After months of tension, the Canadian city decided, Thursday, October 31, to continue its partnership with the digital giant, which revised its claims downward.
At the cost of a serious downward revision of its claims, Google remains in the game in Toronto. The Canadian city decided on Thursday, October 31, not to break its tumultuous engagement with the digital Goliath, intended to give birth to the first futuristic eco-neighborhood designed by one of the giants of the Web. This spectacular project, announced with great fanfare in October 2017, had appeared more and more fragile in recent months, as both the opposition of many residents and the appetite of Sidewalk Labs, sister company of Google, grew stronger. .
"Sidewalk Labs listened to our concerns and those of the public, and confirmed that it would make significant changes to its proposal," said Waterfront Toronto president Stephen Diamond on Thursday.
Waterfront Toronto, the public authority that brings the city, the province of Ontario and the federal government together to redevelop the brownfields on Lake Ontario, chose two years ago to trust this very young subsidiary of Alphabet, specialized in urban development. At the head of this branch "smart cities": Dan Doctoroff, a businessman who was the great manitou of urban planning in New York in the 2000s, alongside Mayor Michael Bloomberg.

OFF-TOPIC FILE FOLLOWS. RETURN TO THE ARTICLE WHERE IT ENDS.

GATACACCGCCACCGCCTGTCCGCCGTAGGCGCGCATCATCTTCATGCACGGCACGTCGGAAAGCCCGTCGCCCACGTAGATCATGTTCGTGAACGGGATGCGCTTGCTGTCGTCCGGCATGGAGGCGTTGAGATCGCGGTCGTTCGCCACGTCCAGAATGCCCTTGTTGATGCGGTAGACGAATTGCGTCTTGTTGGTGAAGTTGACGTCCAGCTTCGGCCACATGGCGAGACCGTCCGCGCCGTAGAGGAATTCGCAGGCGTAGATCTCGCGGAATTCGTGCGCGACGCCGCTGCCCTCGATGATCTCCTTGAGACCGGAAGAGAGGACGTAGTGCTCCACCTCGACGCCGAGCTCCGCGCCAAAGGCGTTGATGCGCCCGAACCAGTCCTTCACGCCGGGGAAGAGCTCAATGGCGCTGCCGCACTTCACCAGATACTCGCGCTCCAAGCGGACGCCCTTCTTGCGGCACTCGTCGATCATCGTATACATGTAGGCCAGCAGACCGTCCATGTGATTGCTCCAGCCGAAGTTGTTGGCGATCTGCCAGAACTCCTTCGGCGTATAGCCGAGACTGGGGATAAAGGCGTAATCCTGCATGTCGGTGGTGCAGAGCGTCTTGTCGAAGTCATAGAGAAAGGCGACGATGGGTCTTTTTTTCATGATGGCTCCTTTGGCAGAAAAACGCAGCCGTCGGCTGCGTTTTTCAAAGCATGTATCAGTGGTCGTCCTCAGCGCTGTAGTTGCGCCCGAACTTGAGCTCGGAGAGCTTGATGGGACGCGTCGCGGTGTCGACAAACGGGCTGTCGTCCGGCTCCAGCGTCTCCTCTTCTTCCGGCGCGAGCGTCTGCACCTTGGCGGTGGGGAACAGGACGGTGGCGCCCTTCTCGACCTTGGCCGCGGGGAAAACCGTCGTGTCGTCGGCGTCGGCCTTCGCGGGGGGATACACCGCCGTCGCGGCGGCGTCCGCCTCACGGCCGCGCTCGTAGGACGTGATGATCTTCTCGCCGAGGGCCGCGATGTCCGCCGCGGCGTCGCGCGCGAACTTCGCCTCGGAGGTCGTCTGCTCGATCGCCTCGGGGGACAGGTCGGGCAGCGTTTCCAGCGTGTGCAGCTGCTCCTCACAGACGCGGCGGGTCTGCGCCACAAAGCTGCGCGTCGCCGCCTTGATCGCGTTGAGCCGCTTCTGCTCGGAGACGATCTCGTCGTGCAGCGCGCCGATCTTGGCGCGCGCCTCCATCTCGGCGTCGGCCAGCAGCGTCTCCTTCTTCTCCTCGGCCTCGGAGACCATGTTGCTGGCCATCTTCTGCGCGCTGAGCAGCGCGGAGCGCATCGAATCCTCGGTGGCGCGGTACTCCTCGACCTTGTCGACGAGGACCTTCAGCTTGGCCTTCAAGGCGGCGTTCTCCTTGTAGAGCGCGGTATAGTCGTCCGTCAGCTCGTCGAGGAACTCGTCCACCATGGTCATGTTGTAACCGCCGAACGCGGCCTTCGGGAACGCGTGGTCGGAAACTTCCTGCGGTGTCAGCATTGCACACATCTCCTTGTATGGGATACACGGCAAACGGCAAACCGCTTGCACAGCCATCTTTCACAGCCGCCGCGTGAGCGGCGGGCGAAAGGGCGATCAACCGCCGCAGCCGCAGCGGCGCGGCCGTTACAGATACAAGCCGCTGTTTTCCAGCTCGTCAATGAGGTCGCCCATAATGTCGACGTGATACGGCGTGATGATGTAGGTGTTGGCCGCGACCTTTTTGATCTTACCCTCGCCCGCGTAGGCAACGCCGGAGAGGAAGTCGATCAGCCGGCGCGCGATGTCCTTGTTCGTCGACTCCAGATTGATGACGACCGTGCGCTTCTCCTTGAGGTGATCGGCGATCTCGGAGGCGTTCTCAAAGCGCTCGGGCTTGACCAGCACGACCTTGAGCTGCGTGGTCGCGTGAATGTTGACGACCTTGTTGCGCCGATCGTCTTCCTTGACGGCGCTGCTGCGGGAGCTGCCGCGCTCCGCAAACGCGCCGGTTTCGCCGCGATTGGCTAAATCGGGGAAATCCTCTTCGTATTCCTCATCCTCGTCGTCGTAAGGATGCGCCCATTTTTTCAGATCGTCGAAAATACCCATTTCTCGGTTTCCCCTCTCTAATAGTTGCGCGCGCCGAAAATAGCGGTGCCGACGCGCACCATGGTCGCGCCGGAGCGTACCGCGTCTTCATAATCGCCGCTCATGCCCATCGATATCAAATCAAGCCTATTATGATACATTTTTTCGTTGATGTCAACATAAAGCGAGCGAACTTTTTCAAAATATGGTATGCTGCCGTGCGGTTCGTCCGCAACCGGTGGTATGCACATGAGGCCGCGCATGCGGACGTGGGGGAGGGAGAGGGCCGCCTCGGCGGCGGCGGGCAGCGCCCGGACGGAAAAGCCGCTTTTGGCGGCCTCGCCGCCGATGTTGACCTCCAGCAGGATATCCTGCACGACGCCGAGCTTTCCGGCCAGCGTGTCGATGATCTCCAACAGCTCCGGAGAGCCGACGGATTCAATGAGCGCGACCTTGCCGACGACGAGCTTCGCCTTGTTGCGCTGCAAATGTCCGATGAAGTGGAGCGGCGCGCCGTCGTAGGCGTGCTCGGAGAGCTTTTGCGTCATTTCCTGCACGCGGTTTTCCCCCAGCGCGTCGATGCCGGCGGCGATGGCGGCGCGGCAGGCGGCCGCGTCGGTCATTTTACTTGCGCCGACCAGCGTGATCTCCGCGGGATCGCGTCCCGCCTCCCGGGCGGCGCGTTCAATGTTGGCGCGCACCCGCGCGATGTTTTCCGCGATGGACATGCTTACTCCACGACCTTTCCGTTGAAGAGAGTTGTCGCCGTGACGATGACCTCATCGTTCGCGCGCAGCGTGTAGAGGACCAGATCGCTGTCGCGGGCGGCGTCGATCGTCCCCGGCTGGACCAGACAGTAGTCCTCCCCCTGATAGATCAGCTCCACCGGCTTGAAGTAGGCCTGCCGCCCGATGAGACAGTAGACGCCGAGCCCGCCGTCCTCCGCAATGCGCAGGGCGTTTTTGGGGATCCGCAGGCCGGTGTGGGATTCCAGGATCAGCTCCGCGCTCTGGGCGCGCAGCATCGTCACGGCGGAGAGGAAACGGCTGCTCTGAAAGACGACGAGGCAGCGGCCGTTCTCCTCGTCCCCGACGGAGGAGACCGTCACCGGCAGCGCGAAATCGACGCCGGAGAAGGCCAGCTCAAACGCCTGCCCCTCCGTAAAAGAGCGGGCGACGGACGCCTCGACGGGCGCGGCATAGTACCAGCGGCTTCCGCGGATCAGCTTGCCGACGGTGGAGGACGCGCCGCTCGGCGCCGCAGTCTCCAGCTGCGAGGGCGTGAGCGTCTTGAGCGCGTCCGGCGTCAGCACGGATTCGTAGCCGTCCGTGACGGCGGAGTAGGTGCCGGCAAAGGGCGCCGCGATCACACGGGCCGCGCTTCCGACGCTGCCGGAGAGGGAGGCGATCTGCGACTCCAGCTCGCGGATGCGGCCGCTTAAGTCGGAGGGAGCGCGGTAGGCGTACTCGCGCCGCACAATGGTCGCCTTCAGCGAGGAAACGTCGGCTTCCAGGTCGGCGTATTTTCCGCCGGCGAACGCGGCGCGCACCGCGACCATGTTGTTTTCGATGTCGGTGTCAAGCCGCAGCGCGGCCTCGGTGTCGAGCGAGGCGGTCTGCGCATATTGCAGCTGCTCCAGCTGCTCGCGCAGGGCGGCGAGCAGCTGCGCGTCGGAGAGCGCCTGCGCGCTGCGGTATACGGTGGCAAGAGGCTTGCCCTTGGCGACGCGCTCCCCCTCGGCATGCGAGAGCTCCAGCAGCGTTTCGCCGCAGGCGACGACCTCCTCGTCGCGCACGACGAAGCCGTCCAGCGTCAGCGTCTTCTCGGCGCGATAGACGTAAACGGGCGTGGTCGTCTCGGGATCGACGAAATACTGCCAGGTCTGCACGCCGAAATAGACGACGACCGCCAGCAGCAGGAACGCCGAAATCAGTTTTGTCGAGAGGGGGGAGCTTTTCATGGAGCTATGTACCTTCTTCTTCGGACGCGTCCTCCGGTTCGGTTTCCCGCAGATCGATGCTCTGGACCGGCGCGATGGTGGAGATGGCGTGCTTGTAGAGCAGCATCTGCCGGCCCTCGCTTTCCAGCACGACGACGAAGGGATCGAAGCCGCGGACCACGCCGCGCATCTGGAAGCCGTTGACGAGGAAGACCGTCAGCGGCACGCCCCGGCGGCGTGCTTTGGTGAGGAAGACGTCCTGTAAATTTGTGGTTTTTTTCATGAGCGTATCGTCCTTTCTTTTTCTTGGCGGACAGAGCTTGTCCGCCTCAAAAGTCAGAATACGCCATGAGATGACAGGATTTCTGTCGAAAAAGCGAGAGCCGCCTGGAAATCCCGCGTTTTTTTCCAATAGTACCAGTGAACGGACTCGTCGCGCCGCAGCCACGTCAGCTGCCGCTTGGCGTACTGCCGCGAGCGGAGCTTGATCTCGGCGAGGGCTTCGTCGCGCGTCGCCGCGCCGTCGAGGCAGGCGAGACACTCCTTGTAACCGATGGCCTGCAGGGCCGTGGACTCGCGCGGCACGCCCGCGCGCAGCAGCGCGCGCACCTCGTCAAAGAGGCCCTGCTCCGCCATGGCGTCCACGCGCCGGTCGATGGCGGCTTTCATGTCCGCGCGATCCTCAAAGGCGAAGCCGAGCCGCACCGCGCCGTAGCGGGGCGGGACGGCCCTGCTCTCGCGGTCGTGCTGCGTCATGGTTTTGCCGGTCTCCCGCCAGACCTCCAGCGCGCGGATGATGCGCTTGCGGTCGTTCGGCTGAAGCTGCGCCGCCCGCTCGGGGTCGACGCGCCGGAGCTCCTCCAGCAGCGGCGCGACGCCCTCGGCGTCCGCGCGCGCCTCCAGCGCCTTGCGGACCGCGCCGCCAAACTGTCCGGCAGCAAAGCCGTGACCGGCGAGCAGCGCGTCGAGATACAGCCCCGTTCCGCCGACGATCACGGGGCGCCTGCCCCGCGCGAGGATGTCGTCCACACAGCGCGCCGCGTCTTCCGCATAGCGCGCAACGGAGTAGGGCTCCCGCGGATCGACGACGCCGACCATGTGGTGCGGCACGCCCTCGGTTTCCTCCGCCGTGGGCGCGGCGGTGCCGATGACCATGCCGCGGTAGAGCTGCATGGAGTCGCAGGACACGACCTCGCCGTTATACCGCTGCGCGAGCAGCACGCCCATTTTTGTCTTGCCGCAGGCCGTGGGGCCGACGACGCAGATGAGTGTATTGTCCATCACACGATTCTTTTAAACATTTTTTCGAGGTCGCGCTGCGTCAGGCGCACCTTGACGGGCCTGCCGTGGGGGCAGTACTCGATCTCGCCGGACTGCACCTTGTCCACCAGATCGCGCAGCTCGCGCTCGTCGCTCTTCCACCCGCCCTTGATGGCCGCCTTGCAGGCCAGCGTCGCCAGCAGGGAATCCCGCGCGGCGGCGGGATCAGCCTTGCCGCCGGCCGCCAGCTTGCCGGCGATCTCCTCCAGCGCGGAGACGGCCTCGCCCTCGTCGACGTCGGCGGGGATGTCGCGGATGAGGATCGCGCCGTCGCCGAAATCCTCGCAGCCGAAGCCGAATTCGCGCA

A true "digital layer"
His mission in Toronto: imagine on the five-hectare parcel of Quayside, very close to downtown, a 21st century neighborhoode century, at the forefront of urban planning, architecture and innovation, at the time of the climate emergency and artificial intelligence.
On the menu of the city according to Google, appear on computer graphics of high buildings built of wood, a mix of "affordable" housing, shops and offices, bike paths heated in winter to clear the snow, autonomous cars and robots evacuating waste and ensuring deliveries via underground tunnels … Above all, the project imagines the creation of a real "digital layer" doubling the physical layout, consisting of a myriad of sensors massively collecting all possible data imaginable to feed management of the neighborhood and its urban services, with the help of artificial intelligence systems.
Over the months, collectives and elected officials have expressed serious concerns about the confidentiality and possible commercial use of this data. A climate of suspicion reinforced by the resignation of several heads of digital privacy issues recruited by Sidewalk Labs pledge of goodwill.